Date of Award

Spring 1-1-2017

Document Type


Degree Name

Doctor of Philosophy (PhD)

First Advisor

Kenneth R. Howe

Second Advisor

Daniel P. Liston

Third Advisor

Michele S. Moses

Fourth Advisor

Terri S. Wilson

Fifth Advisor

Janice Peck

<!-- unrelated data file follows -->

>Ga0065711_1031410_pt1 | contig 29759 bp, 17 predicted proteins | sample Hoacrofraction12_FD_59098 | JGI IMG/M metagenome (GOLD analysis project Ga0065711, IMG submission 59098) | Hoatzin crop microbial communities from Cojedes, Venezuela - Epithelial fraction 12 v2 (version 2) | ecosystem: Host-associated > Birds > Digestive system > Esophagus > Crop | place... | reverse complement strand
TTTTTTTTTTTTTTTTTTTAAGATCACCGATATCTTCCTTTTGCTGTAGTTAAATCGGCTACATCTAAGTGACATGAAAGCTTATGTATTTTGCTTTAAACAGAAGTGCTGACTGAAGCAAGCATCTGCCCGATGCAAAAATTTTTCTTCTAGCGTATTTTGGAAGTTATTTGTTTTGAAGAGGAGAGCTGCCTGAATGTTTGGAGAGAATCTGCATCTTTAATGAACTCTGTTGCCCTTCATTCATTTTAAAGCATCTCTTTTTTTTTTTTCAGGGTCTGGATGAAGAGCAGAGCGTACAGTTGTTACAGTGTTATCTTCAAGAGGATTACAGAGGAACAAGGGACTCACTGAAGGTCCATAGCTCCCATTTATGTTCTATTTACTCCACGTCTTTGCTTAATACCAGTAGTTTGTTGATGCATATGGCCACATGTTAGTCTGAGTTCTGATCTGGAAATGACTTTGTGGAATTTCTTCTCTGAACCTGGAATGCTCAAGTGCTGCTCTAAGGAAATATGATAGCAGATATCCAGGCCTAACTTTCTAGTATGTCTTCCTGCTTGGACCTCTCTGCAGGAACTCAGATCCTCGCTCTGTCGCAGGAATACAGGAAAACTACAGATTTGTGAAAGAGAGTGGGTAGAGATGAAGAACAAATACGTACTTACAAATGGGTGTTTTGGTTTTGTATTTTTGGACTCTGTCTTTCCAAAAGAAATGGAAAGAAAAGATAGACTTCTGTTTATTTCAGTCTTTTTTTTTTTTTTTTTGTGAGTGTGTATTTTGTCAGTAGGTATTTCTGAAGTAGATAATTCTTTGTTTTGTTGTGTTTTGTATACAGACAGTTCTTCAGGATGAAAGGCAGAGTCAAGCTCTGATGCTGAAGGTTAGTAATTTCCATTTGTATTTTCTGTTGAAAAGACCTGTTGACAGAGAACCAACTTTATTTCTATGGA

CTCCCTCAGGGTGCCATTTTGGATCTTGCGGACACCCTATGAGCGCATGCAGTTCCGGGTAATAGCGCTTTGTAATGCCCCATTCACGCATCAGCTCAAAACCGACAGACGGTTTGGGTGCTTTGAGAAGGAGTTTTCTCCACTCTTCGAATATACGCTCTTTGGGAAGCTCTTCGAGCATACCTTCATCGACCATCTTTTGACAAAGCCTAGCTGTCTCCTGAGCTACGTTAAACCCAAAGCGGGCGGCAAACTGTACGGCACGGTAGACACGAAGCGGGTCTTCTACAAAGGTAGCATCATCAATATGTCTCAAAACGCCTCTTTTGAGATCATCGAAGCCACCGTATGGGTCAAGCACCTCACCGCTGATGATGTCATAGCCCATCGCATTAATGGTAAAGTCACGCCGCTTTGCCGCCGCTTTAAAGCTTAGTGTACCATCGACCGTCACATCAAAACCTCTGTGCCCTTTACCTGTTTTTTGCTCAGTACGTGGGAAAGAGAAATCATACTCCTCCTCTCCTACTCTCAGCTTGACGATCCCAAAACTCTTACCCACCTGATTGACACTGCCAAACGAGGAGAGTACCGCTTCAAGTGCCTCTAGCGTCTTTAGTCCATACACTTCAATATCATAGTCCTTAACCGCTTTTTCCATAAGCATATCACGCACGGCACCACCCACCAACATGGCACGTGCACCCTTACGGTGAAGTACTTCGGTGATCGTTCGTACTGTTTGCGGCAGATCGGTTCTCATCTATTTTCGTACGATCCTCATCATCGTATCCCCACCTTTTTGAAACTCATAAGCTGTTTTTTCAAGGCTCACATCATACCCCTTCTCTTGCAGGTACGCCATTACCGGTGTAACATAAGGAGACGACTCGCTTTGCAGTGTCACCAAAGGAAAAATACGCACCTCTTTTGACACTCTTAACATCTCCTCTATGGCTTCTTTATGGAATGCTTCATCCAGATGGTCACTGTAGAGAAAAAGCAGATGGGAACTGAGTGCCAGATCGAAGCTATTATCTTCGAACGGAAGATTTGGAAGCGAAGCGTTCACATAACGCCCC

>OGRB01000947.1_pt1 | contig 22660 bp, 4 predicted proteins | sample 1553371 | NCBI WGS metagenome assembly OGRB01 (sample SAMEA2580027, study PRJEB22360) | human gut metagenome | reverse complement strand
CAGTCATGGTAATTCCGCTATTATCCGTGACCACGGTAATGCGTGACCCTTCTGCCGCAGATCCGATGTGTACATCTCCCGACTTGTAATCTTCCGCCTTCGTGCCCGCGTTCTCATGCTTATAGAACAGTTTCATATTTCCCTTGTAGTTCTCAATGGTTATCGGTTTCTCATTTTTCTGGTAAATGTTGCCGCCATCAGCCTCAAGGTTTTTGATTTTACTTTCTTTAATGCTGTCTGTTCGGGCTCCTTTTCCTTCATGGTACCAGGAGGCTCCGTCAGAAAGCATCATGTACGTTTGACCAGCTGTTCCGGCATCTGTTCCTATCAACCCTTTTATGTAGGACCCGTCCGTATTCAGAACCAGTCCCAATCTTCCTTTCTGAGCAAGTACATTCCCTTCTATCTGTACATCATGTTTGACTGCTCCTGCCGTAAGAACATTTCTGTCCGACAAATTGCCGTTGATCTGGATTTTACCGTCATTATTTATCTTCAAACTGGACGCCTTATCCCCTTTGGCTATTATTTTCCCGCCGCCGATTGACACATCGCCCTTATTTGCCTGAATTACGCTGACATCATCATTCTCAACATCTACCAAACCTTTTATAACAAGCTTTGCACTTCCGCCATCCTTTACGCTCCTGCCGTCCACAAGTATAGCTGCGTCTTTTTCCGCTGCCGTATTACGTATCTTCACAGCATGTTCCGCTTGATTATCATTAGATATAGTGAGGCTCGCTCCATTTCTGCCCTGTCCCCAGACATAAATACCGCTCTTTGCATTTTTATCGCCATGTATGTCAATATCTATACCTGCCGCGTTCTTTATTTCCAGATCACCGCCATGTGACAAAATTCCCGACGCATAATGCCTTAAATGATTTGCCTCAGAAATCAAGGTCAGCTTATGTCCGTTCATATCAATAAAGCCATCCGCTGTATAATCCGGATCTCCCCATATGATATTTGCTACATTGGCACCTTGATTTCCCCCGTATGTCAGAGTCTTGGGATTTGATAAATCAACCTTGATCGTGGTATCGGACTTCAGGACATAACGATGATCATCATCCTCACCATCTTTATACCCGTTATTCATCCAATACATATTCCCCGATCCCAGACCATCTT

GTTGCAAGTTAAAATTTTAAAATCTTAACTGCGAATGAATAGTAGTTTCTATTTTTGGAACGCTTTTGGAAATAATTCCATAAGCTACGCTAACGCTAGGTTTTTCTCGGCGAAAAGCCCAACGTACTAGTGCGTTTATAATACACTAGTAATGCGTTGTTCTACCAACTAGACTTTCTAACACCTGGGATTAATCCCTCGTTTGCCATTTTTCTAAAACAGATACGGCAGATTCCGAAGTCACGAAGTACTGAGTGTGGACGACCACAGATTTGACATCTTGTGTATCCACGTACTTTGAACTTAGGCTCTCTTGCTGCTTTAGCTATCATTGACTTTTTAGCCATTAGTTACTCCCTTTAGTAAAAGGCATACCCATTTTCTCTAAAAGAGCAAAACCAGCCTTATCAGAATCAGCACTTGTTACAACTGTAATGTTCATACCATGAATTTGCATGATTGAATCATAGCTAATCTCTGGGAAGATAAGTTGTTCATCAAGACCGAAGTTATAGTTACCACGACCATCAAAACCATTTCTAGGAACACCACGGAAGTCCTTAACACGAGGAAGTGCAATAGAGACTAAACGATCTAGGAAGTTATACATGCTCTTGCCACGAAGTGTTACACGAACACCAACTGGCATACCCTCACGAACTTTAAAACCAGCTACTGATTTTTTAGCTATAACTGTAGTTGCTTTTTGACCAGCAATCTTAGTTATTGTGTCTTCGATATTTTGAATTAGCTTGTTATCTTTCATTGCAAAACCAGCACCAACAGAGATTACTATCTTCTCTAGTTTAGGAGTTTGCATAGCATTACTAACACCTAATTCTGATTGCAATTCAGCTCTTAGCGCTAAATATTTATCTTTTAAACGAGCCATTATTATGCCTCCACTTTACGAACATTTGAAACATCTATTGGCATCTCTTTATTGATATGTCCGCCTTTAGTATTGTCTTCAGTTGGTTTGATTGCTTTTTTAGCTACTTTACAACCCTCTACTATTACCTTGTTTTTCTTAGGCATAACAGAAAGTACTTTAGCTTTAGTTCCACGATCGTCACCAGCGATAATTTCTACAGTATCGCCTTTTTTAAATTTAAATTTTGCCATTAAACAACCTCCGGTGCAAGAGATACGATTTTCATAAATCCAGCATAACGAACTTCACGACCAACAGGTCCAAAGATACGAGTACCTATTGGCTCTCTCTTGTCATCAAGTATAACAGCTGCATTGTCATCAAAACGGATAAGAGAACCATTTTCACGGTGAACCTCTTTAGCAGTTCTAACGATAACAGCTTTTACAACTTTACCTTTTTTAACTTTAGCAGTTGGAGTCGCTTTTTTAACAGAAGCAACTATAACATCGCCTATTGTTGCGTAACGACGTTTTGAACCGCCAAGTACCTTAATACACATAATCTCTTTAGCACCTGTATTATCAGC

This dissertation comprises three independent but related papers (chapters 2-4), framed by an introduction (chapter 1) and a conclusion (chapter 5). The main theme of the work is that democracy should be seen as foundational to – prior to – education research. Drawing on pragmatism and feminist philosophy of science, I make the case that democracy is threaded into the constitutive fabric of good education research and, indeed, of good social science in general. The benefits of democratic values for education research are at once ethical and epistemic. Education research suffers when it is not thoroughly permeated by democratic values. But many education researchers continue to neglect the epistemic significance of democracy for education research. They chase after “pure” education research, insulated from moral and political values, to set education research on absolute foundations. I contend that the hunt for pure education research should be abandoned once and for all: it is unattainable, grounded in a fatally flawed conception of social science, and would prove, in any case, undesirable in democratic society. I argue that neoliberalism, in particular, has powerfully incentivized the quest for pure education research, pushing many education researchers to adopt a prestigious but wrong-headed and anti-democratic model of social science.